Faith branding

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Faith branding is the concept of branding religious organizations, leaders, or media programming, in the hope of penetrating a media-driven, consumer-oriented culture more effectively. Essentially, faith branding treats faith as a product and attempts to apply the principles of marketing in order to "sell" the product.[1] Faith branding is a response to the challenge that religious organizations and leaders face today regarding how to express their faith in a media-dominated culture.[2]

History[edit]

The idea of branding has been around since the 1400s, back then the most prominent book that was being sold was in fact the Bible (Einstein 67). The advertising strategy was to be up front and frank about what it was that the individual was trying to sell. For instance they would say what the produce was, that people could buy that product right that moment, and how much it cost, these series of statements became known as direct sale messages (Einstein 67). As centuries past by the direct sale messages were used up until the industrial revolution of the 1800s and the marketing chain began to expand and change to adapt to the revolution. Companies and manufactures began to change the way that they advertised their products to the consumers, they now talk about the physical features and how the product will benefit the consumer as they said that it would “make things simpler” (Einstein 67). In today’s media driven society these same procedures have lived and are becoming more apparent with each and every new product that is released to the public.

Usage[edit]

This process has been refined to meet several different applications from religious groups to non-profit organizations that need help to become publicized and gain a voice of who they are and what their goals are. By utilizing commercial and advertising organizations to help promote the “product” (for example their Faith) they can make themselves known to the local area and even to the world. Due to the big media biz of the twenty-first century, many people are not aware of how often the process of Faith Branding, or Faith-based marketing is used and how it affects them day to day.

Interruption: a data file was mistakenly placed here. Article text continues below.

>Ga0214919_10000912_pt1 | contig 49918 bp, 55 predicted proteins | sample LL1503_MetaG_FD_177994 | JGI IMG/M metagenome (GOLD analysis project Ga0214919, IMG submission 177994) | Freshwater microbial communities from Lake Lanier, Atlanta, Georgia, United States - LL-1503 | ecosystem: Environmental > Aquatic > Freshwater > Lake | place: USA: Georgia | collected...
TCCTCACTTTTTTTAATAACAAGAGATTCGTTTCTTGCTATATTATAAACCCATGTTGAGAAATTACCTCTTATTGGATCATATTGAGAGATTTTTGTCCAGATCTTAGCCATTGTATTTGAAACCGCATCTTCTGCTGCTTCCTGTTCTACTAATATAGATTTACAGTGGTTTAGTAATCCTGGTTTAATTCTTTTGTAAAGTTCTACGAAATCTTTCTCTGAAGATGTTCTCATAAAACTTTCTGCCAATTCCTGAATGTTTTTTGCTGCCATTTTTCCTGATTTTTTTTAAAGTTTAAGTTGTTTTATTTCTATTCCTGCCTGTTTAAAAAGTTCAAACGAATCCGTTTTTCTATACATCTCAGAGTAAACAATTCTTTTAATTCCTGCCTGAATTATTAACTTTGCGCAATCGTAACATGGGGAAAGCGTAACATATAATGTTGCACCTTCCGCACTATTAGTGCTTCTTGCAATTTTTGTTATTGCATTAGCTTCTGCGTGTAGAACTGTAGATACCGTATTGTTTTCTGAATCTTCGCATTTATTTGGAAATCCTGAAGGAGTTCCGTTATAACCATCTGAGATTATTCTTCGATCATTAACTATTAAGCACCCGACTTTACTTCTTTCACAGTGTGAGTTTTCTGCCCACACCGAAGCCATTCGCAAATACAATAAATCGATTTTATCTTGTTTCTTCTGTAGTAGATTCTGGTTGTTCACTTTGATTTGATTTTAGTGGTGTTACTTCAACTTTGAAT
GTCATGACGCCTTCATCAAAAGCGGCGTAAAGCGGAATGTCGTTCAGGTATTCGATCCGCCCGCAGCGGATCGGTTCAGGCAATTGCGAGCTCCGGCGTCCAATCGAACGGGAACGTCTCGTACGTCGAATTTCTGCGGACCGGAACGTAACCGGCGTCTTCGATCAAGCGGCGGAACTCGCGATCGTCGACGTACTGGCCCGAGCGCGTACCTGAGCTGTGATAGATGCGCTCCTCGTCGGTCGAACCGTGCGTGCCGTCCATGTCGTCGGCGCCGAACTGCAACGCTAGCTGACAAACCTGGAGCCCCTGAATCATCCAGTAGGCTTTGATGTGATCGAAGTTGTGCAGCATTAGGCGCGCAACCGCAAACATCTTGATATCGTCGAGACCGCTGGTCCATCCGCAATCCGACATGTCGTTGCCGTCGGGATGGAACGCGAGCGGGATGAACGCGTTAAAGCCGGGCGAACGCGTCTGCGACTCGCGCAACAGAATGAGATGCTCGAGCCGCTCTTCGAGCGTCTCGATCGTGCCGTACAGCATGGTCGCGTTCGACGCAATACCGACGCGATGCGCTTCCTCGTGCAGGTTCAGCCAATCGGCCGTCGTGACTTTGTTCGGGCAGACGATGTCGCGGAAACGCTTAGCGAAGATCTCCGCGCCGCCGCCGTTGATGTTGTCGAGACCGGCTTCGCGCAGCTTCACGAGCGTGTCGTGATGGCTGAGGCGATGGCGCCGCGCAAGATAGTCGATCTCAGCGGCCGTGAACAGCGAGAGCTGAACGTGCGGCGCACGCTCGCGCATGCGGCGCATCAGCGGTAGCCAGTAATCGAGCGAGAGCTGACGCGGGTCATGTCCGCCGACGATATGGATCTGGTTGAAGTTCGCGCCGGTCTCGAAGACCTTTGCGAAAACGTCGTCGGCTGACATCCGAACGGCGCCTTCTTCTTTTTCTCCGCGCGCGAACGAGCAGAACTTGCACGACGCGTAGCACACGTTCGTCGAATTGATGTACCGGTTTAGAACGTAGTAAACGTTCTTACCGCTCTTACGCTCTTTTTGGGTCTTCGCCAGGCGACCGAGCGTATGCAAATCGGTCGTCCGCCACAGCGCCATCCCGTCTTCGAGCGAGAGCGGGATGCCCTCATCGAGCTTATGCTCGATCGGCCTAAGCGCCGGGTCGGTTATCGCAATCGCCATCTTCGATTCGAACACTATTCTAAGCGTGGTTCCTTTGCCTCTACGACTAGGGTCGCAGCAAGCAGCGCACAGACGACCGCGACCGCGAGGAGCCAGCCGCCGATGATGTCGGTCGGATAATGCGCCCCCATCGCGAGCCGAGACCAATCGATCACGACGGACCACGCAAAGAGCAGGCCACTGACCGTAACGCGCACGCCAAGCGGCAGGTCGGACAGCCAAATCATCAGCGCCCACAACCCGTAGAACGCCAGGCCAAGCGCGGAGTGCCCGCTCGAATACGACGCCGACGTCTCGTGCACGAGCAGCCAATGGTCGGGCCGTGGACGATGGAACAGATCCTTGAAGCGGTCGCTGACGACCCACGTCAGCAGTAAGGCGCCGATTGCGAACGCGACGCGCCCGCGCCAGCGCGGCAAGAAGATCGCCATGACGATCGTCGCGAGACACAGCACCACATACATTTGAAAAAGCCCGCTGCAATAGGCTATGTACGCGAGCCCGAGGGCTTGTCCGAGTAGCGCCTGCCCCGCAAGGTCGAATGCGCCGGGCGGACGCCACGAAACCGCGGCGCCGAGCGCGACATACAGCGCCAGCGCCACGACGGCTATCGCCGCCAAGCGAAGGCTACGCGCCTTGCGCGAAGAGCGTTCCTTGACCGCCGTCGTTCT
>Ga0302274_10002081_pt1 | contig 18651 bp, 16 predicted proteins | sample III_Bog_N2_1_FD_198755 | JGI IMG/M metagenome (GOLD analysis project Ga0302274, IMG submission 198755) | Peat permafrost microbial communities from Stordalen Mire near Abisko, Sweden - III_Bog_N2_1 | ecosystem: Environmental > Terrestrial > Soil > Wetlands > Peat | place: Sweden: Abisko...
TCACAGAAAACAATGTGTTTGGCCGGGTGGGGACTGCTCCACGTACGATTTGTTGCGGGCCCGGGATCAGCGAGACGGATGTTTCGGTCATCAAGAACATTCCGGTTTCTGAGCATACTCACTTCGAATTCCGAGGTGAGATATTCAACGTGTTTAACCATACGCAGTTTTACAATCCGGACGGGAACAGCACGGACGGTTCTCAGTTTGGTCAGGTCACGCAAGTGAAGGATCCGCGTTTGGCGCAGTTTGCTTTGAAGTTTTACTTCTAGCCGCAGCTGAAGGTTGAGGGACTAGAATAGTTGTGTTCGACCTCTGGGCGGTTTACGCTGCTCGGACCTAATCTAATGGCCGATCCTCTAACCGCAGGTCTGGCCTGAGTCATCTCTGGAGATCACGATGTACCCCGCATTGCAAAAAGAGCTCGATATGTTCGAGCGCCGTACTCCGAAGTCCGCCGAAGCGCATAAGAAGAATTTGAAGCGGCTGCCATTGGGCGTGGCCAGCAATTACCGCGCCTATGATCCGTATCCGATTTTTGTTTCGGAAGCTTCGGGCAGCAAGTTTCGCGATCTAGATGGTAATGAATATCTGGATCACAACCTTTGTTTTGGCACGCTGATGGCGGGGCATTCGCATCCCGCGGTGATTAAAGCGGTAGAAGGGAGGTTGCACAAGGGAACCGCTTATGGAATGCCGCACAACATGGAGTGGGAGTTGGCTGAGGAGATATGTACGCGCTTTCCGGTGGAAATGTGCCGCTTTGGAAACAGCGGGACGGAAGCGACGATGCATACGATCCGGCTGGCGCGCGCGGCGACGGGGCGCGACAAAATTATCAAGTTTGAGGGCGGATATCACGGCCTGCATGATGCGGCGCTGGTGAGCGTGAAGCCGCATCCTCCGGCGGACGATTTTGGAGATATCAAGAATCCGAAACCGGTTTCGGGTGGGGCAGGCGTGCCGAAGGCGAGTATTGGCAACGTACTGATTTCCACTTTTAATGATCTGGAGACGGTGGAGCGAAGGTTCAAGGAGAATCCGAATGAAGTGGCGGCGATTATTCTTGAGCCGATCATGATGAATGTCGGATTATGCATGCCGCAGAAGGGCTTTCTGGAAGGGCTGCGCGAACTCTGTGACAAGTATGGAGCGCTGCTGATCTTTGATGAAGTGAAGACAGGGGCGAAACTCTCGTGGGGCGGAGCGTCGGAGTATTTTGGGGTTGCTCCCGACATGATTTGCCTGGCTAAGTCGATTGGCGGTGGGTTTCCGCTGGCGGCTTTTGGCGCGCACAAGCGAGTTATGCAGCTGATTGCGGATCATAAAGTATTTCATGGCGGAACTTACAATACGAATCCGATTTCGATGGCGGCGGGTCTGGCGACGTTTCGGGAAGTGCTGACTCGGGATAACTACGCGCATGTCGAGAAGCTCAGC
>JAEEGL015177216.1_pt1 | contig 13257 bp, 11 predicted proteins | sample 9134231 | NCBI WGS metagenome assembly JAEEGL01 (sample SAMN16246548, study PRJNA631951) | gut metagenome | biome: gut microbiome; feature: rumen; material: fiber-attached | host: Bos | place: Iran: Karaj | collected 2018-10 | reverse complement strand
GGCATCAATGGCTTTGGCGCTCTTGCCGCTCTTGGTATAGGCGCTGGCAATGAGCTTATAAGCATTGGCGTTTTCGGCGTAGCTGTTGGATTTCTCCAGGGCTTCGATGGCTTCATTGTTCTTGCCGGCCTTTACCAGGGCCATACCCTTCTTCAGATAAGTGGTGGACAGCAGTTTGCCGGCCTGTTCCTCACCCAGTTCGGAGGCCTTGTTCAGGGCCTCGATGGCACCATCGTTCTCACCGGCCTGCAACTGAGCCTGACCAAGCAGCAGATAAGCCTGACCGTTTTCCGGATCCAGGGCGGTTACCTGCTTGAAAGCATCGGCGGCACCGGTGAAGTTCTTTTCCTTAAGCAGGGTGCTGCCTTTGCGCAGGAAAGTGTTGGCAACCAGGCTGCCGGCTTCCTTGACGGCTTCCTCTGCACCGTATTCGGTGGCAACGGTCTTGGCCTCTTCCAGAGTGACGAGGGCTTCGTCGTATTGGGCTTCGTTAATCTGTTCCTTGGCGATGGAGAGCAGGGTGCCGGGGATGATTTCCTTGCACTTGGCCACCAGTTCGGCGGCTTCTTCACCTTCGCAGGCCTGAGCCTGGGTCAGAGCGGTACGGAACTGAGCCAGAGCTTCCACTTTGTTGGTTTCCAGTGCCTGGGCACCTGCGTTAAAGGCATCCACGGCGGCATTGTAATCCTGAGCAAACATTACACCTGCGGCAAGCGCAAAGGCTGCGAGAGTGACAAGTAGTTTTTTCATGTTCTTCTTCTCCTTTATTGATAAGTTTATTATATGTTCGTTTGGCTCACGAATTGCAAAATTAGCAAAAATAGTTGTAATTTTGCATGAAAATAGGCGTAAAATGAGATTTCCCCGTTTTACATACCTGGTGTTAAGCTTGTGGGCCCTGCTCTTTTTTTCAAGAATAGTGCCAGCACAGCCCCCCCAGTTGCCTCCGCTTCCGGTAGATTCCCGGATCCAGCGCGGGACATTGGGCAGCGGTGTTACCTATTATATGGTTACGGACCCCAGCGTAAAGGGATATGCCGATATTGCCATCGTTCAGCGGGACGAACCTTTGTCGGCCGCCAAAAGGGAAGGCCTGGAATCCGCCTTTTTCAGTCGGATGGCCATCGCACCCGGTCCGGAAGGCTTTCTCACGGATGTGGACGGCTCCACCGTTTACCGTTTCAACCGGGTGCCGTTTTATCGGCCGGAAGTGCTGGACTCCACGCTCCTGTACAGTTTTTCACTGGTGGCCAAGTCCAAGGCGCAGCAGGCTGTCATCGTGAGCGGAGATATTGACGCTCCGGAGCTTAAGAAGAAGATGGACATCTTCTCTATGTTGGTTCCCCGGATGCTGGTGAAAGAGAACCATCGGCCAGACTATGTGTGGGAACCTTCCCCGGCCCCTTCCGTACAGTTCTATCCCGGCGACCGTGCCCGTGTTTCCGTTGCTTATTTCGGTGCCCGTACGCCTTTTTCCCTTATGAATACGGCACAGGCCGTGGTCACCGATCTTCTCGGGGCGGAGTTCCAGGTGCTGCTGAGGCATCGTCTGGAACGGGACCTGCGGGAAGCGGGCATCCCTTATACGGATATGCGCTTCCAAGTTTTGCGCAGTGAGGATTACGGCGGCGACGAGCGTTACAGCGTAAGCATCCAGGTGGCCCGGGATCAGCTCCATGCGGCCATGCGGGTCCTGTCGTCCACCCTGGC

Contributors[edit]

Mara Einstein, the author of Brands of Faith and Phil Cooke, the author of Branding Faith both describe the ways that faith branding is used throughout the world and how successful this type of marketing can be when you do the steps correctly and follow the plan. These two authors teach the subject of how faith branding can be used to break through the media that dominates most of the world’s lives and how it can be exploited.

Examples of Faith Branding[edit]

Since society is so caught up in media today many have become distracted from other important issues. Another example of mass media taking over the lives of everyday people including Christians who according to the standards set by their worldview chooses to place priorities out of religious order, and even non-believers who choose to live by the standards that are set forth by the media and accept that as their life style. Take the major companies that dominate the shopping industry and look closely at their marketing techniques they use to advertise their products. During a religious holiday is when they are at their worst, in this case look at the Christian holiday known as Christmas. Ever since the man in a big red suit and a white beard started appearing in story time, Companies have taken this time to pull all of the stops out to sell their products in large scale by telling every individual that they deserve bigger and better things. This is not what Faith branding is used for at all.

Negative Aspects and Precautions[edit]

Faith Branding does not always work as intended. Its methods are subject to debate. Branding in general does throw up some red flags especially when the topic of branding is about faith or even culture. Most people believe that the procedure of making something more apparent in the media would be solely for the corporations that produce and sell consumer goods that would be purchased and used by an individual, and the subject would develop a “bad reputation” (Cooke 160). In Cooke’s book he states that there are three dangerous areas that need to be revealed when it comes to the process of faith branding, they are “technology, chasing relevance, and conflict with the concept of marketing” (Cooke 160). Cooke discovered these issues so that when organizations are faith branding then they know what they should be cautious when they use the techniques for breaking through the ever evolving media age of the twenty-first century.

References[edit]

  1. ^ Flynn, John (July 26, 2009). "Churches Communicating a Message of Hope". Global Zenit News. 
  2. ^ Jacobs, Mary (April 14, 2007). "Don't shy from marketing savvy in branding faith". The United Methodist Reporter. 

Sources[edit]

Further reading[edit]

  • Branding Faith: Why Some Churches and Non-Profits Impact Culture and Others Don't, by Phil Cooke
  • Brands of Faith: Marketing religion in a commercial age, by Mara Einstein
  • Primal Branding, by Patrick Hanlon
  • Shopping for God, by James Twitchell